So, for you to say something different is very interesting to me. Where did you have this done? Since it appears you didn't have to seek it out, I'm not sure that I could apply much from your situation to mine. But I'm still curious.

daisy366's picture
daisy366
Posts: 1493
Joined: Mar 2009

Soromer, I'm not sure what you mean by "in vitro". My biopsied tissue was sent to lab. As I recall at one of my early (maybe first one) follow-up appointments after surgery (note: my surgery was emergency surgery so I don't know if this is usually done before surgery) my nurse asked for me to sign release for tissue to be released to Precision Therapeutics for testing.

When they got results they showed me that Carboplatin and taxol were best drugs for me. This is combo that most get but at least I had the testing to verify they were effective for MY cancer.

It is disappointing that your docs talk like that - were they gyn/oncs? I got a second opinion at Moffett Cancer Center before I started chemo and they agreed with plan for chemo. I believe you can have this done months after surgery - tissue is frozen. Next time you have checkup, ask about functional profile or tissue assay and see what doc says.

Mary Ann

soromer
Posts: 130
Joined: Mar 2011

Yes, they're gyn/oncs, and they're both affiliated with Comprehensive Cancer Centers (the 40 or so centers that have received special recognition from the NCI for their standards of care). So they are not outliers or novices.

What I've read so far indicates that the testing can NOT be done on frozen or otherwise preserved tissue. As I understand it, the process requires live tissue with cancer cells to monitor their behavior when exposed to various treatment chemicals. But I will keep checking this out.

I'm glad for you that you got the test done promptly.

JoAnnDK
Posts: 276
Joined: Jun 2011

The genetic counselor I went to told me that tissue is kept for ten years.

JoAnn

txtrisha55's picture
txtrisha55
Posts: 423
Joined: Apr 2011

I was 54 when diagnosed with uterine cancer. In 2004 my GYN Dr did a D&C and found some polyps that were benign. 7 March 2011, vaginal bleeding started with bad pain, went to GYN Dr said she would do another D&C with hystoscope. D&C done 25 March, Dr said there were more polyps and they were nasty looking. She sent everything to pathology. 1 April called and let me know that I had MMMT uterine cancer cells and they were setting appointment with a GYNONC Dr at UT Southwestern Cancer Center which is a teaching hospital in Dallas.
I had appointment on Monday, 4 April surgery Friday, 8 April. They had me out of bed on Saturday, 9 April sitting up in a chair and started me walking on Sunday. I basically took myself off the morphine drip by Sunday night, it felt too good to use it and I knew that would complicate things down the road. I had a radical hysterectomy and they cut me open down the middle of my stomach, I had 36 staples. I went home after a week stay in the hospital.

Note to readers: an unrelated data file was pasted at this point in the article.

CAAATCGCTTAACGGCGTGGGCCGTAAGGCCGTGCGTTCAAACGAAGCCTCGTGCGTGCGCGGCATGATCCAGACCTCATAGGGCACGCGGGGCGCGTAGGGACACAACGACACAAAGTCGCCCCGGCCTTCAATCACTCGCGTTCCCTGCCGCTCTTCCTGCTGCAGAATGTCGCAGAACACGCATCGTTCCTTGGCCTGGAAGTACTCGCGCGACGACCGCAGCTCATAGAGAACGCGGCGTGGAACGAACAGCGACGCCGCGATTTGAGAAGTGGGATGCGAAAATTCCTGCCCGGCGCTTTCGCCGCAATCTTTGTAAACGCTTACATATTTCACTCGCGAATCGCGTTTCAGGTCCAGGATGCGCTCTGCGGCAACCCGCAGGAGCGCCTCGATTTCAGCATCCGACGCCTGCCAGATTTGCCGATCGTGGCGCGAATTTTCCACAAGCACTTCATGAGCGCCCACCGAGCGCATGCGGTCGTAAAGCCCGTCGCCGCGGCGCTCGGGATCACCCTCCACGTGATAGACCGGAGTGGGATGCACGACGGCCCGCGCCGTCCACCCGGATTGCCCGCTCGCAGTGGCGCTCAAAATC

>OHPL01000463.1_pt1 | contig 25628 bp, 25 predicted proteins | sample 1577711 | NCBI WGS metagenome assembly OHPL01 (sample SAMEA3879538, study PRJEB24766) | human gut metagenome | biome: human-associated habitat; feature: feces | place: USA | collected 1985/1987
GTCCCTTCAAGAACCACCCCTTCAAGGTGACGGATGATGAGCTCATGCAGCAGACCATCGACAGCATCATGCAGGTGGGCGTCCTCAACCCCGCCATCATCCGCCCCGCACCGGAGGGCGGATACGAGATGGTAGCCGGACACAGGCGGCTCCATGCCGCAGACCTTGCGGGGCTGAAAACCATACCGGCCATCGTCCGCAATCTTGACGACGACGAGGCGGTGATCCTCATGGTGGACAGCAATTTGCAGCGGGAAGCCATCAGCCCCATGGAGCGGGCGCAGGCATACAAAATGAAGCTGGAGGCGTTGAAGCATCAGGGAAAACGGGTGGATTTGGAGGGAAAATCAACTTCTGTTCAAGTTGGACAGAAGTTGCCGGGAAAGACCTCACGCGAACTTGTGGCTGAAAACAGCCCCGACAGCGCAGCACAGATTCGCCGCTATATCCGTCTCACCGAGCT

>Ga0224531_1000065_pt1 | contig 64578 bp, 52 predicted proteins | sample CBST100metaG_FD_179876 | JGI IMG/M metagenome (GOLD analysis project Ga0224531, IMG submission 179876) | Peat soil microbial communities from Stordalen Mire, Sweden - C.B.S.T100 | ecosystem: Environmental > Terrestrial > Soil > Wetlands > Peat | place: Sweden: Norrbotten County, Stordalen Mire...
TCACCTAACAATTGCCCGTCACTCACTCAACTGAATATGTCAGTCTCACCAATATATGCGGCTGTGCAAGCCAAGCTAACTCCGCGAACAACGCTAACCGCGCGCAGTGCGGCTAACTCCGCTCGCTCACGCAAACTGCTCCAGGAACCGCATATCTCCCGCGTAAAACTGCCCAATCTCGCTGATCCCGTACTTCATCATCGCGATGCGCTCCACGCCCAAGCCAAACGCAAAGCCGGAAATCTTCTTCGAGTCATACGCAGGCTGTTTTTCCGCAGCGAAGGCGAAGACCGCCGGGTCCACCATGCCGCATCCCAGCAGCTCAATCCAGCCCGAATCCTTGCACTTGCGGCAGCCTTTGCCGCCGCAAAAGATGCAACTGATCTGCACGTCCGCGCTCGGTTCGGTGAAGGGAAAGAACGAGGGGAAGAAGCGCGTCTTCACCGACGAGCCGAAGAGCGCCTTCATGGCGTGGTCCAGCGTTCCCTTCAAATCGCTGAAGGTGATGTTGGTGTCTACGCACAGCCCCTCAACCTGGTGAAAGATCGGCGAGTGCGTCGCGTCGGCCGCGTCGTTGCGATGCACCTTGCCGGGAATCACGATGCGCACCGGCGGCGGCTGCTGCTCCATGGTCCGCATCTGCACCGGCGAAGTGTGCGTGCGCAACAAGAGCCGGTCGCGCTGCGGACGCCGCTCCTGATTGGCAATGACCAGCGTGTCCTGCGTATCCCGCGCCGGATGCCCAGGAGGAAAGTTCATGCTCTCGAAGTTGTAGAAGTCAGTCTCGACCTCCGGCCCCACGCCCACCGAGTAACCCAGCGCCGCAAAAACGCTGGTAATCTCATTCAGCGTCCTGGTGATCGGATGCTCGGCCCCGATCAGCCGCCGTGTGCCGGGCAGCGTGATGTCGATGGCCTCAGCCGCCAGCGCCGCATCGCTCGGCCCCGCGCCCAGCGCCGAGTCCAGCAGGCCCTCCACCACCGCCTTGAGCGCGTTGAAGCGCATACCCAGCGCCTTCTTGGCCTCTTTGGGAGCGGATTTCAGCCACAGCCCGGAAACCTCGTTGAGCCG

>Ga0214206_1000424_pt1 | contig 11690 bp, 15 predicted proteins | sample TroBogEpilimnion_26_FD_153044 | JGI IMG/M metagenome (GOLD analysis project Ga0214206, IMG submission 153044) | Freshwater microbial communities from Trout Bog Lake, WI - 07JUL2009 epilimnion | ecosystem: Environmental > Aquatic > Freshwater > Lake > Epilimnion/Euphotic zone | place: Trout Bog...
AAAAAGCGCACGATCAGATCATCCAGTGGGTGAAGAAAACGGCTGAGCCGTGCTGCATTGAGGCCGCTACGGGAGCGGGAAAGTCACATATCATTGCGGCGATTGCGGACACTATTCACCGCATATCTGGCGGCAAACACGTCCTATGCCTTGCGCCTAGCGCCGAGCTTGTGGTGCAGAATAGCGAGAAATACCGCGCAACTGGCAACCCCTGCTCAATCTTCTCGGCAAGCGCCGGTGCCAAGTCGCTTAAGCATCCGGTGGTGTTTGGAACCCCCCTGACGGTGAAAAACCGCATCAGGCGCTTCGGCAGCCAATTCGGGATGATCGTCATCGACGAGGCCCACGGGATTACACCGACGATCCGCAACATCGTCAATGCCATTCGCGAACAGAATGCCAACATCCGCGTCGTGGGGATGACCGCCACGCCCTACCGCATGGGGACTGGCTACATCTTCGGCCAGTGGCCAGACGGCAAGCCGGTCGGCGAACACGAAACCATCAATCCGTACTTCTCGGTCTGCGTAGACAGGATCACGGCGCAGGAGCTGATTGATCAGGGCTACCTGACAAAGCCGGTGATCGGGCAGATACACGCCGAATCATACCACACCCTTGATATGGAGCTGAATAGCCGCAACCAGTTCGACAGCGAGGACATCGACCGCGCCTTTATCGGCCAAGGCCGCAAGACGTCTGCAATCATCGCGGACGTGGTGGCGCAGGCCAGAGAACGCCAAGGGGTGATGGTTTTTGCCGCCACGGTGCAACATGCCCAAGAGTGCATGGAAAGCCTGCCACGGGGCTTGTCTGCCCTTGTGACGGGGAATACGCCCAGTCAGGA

I had a regular GYNONC Dr and many residents come in and out of my hospital room while I was there, Morning and Afternoon rounds. You kinda lose all sense of modest as they come in a lift your gown to check the incision and staples. They ask you are you in pain on scale of 1-10, how are you eating, you can now start having solid food, get up and sit in a chair, are you walking, you can have a shower now, etc.
One thing all my female friends told that had had just regular hysterectomies was to carry a pillow with you and hold it against your stomach as you sat up, laid down or rode in a car. I did for about two weeks then I could get up and lay down without it. It still took about six weeks for me to feel like driving again. I did not lift anything heavy.
Took off work for 8 weeks for the surgery (I had over 800 vacation and sick leave hours built up) so it was easier on me. Started chemo in May and ended in August and my Drs. said I would not need any radiation. Pathology report stated the tumor 5.5cm x 5.0cm in the uterus was stage 1a but then the whole thing was upgraded to stage 3c1 because two microscopic cells were found in 1 lymph node.
After the surgery and the pathology report comes back is when you will need to know all the questions to ask. The GYNONC Dr could not answer a lot of our questions, before the surgery because what was in the D&C pathology report was just cells and they could not stage the cancer from that.
I do not have a significant other in my life so I have no idea how that would work out. I do know that a uterus/ovaries/tubes and even breast do not define who I am as a woman, so I was ok about losing them. I am now 55, already had a child at 27 and not planning on another one, so I did not need those parts anymore.
Hope this helps you and good luck to you. trish

Double Whammy's picture
Double Whammy
Posts: 2267
Joined: Jun 2010

I was 63 at the time of my surgery, 6 years post menopause, far, far, beyond childbearing and all things hormonal. I was surprised one day about a month or so post op when it hit me: "what am I now"? Am I a woman or an "it"? Funny how the unexpected can happen. It crosses my mind every now and then. It's crazy. Not anything that keeps me awake at night, not do I want the stuff back. I was just so surprised by the reaction. Afterall, it doesn't show that I don't have a uterus, etc. Maybe I was just having some issues with age and sexuality. Maybe the breast cancer thing came into play. Maybe it was more about mortality than sexuality. Who knows? I thought I'd mention it since you asked about any differences. This "difference" really surprised me.
Suzanne

Subscribe with RSS
About Cancer Society

The content on this site is for informational purposes only. It is not a substitute for professional medical advice. Do not use this information to diagnose or treat a health problem or disease without consulting with a qualified healthcare provider. Please consult your healthcare provider with any questions or concerns you may have regarding your condition. Use of this online service is subject to the disclaimer and the terms and conditions.

Copyright 2000-2014 © Cancer Survivors Network